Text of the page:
With brutal images from the recent Israeli onslaught on Gaza still flashing before his eyes, Ihab Issa swears he will not be voting in Israel’s upcoming general election.
"It’s just war, war, war. Every couple of years Israel goes to war and children and innocent people get killed…in Gaza, in Lebanon," Issa, a 28-year-old Israeli Arab, told Agence France Presse (AFP) on Monday, February 2.
"Now they ask me to vote for somebody. How can I vote?"
Issa, who owns a restaurant in Nazareth, the largest Arab town in Israel, is not alone.
Many Arabs are planning to boycott the February 10 polls to elect a new parliament and a new prime minister over the Gaza offensive which killed and injured thousands of Palestinians in 22 days.
Arab political parties have also called for an election boycott.
The Sons of the Homeland (Abna el-Balad) party has joined the Islamic Movement in Israel in urging Arabs to shun the ballot.
Experts predict that the growing boycott trend will induce a dramatic fall in the Arab voters’ turnout.
"The Palestinians are so angry (at the Gaza war)," says Haneen Zobi, a media expert from Nazareth.
"I am afraid of a low turnout."
A study by the Association for the Advancement of Democracy in the Arab Sector in Israel predicted that no more than 45 percent of eligible Israeli Arab voters will vote.
That would likely spell troubles for the ruling Kadima-Labour coalition, which unleashed the Gaza war.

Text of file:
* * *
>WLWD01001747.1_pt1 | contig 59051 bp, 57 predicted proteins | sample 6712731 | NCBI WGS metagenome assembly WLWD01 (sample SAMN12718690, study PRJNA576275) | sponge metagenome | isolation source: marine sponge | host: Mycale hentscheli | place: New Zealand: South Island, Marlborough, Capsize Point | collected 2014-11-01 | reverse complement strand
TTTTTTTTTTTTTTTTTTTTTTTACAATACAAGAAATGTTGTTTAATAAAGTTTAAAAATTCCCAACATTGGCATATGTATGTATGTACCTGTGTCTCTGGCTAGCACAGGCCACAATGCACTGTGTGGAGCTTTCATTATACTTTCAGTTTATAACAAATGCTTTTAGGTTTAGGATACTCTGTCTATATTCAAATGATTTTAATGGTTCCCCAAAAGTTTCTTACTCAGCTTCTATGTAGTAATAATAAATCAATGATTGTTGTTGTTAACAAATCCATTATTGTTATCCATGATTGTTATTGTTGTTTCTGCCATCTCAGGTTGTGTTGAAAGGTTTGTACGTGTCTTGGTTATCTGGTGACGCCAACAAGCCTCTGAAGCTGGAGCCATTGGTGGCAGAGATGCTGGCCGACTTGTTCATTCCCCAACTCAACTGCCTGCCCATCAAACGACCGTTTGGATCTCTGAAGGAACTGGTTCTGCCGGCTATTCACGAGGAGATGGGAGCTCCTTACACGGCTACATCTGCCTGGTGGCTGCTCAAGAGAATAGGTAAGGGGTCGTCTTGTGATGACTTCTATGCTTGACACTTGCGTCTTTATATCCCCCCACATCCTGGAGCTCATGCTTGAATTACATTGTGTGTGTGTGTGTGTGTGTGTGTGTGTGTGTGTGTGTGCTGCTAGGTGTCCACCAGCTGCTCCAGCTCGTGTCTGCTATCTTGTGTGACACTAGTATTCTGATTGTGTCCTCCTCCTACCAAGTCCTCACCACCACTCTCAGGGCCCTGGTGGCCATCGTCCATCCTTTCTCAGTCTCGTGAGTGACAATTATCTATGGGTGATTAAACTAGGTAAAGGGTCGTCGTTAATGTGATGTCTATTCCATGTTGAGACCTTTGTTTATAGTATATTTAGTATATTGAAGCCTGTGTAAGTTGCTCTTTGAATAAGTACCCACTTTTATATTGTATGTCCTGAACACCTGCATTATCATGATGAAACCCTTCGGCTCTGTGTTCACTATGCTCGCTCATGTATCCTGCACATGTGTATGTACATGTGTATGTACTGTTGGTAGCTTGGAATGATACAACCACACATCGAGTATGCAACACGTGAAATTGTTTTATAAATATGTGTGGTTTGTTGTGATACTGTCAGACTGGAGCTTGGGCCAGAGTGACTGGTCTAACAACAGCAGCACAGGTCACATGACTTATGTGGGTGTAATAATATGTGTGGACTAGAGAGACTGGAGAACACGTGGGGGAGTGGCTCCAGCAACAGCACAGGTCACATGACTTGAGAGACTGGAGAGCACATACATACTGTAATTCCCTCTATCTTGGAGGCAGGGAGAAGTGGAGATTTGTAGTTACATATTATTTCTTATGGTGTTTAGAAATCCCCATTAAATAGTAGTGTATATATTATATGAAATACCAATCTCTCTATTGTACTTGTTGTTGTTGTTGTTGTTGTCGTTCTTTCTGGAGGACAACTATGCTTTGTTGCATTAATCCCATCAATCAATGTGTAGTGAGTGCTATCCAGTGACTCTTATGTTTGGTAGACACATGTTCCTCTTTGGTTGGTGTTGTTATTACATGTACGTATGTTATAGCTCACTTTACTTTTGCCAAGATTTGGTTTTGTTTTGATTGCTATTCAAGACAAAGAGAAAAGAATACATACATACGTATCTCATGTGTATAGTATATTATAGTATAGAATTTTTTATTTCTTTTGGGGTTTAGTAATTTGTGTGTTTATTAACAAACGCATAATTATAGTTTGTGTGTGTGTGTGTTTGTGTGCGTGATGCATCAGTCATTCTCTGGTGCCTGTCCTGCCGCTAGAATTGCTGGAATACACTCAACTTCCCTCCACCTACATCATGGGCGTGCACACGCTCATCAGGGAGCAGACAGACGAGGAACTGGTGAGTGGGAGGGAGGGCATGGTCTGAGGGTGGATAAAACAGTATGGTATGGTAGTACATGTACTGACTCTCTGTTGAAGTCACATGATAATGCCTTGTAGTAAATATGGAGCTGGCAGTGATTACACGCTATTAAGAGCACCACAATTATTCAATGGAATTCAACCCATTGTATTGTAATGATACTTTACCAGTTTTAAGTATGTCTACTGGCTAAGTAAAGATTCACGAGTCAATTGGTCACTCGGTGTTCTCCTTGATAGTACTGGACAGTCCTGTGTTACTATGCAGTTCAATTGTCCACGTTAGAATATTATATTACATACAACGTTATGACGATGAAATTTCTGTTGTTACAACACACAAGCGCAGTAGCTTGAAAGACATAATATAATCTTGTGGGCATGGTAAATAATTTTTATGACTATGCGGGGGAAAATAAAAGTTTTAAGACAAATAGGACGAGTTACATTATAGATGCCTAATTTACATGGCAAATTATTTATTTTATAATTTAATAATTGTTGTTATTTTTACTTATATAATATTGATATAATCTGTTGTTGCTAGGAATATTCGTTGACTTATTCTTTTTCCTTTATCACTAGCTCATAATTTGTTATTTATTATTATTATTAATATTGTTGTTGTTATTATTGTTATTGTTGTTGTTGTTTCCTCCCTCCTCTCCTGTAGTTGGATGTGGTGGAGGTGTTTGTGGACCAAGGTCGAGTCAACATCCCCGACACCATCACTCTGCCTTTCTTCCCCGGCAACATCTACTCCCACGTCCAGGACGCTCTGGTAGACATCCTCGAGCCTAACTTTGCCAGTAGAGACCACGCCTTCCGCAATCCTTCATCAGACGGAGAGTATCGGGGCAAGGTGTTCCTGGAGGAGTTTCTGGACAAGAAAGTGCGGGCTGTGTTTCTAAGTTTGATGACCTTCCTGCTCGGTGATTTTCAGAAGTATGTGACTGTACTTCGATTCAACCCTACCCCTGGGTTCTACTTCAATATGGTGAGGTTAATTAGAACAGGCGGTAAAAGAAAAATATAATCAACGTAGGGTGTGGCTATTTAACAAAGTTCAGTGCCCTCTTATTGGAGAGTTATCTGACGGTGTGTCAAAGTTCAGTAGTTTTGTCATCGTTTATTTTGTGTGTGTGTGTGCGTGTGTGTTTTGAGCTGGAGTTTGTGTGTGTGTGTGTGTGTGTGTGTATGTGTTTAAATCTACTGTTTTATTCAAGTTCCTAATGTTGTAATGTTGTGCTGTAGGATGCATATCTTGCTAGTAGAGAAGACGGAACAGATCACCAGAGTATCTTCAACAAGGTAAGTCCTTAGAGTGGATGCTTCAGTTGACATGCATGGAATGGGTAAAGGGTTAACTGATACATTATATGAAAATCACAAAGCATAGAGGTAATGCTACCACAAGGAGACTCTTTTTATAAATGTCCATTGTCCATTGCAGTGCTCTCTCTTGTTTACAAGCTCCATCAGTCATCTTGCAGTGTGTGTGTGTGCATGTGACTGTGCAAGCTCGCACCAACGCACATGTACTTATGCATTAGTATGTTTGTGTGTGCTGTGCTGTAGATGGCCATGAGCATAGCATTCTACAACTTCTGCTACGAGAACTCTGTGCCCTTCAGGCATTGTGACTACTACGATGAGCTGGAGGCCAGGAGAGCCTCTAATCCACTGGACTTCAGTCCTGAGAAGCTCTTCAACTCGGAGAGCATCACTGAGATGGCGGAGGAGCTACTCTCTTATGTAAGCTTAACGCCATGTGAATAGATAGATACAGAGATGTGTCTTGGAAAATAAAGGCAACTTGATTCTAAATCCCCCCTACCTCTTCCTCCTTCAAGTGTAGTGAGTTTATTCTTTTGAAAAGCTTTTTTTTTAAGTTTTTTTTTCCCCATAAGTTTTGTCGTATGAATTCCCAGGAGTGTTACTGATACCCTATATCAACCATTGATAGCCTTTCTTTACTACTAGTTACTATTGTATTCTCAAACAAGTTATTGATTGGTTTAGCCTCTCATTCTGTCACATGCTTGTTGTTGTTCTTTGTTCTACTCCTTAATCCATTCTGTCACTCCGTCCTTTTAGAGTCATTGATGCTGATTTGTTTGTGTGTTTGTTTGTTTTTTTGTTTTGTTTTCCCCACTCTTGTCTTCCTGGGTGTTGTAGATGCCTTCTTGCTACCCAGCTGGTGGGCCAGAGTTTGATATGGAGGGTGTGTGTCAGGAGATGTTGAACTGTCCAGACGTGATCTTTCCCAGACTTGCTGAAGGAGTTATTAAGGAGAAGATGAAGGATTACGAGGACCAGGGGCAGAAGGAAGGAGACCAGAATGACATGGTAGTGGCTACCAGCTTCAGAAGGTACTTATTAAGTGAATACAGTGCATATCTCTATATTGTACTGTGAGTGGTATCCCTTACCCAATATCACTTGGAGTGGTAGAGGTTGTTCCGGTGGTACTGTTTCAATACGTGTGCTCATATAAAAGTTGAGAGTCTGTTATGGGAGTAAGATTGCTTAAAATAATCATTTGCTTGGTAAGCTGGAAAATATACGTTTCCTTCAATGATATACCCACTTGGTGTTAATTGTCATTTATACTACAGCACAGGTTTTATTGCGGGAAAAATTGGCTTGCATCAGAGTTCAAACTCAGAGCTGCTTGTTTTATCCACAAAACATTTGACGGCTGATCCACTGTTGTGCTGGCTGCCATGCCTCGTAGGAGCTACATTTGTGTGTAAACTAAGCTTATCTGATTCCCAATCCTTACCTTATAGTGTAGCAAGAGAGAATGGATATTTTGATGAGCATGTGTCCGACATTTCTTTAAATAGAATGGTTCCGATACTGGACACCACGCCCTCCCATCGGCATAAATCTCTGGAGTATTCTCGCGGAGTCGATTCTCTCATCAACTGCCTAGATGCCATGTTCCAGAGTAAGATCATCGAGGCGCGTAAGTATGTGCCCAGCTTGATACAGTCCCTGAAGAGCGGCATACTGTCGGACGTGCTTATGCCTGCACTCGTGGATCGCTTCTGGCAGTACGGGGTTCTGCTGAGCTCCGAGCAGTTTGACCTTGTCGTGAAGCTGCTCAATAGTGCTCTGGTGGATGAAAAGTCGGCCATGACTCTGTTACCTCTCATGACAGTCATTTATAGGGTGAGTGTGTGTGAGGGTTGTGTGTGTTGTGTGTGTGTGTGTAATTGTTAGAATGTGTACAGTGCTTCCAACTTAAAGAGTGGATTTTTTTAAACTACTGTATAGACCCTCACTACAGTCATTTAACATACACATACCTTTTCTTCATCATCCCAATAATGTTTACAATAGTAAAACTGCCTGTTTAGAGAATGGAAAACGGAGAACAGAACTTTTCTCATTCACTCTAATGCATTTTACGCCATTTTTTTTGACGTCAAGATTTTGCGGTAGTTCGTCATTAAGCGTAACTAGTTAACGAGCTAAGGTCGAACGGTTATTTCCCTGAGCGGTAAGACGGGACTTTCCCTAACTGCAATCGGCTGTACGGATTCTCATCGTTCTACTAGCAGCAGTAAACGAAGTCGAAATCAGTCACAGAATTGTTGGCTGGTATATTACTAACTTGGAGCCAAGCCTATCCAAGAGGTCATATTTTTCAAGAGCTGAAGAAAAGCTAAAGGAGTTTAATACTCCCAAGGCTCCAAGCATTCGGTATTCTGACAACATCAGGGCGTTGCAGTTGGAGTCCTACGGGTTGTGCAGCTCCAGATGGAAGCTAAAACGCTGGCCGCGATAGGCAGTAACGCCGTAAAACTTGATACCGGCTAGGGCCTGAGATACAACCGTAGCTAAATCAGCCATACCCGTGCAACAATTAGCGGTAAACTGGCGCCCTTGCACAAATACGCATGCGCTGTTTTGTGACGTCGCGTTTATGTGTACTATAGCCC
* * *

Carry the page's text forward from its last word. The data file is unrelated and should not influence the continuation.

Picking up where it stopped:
There are 13,000 Arab voters among the 70,000 voters on the ruling Kadima’s voters list.
Last year, Defense Minister Ehud Barak reportedly won the Labour party leadership primaries thanks to Arab voters.
The opposition Likud and other right-wing parties are already leading in all national opinion polls.
But some Israeli Arab politicians believe that flocking to the polling stations would be the best answer for the Gaza crimes.
Dr Afo Egbarieh — whose Arab Democratic Front for Peace and Equality is contesting the election under the slogan "Protect our existence, build our future" – admits that an atmosphere of depression is gripping their community.
"You can see it everywhere. People are depressed…indifferent."
But he insists that Israeli Arabs should opt for active voting rather than boycotting.
Sheikh Ibrahim Sarsour, who heads the United Arab Party, could not agree more.
"These are the elections of revenge, not in blood but by democratic means," he told AFP.
He asserts that a high Arab turnout would also be the ultimate answer for the injustices they face in Israel.
Arabs, descendants of Palestinians who stayed after hundreds of thousands of compatriots fled or were driven from their homes by Zionist gangs in 1948, are estimated at 1.5 million or 20 percent of Israel’s 7.3 million population.
Though legally considered Israeli citizens, they face discrimination in all walks of life.
Poverty rate among Israeli Arabs is almost twice that of the Jewish population and they are also suffering from discrimination in jobs and education.
With recent calls for the next government to step up pressure to "transfer" Israeli Arabs to a future Palestinian state, Sarsour believes the stakes in the election are too high to ignore.
"We feel we are facing a real threat to our physical existence."
(IslamOnline.net and Agencies)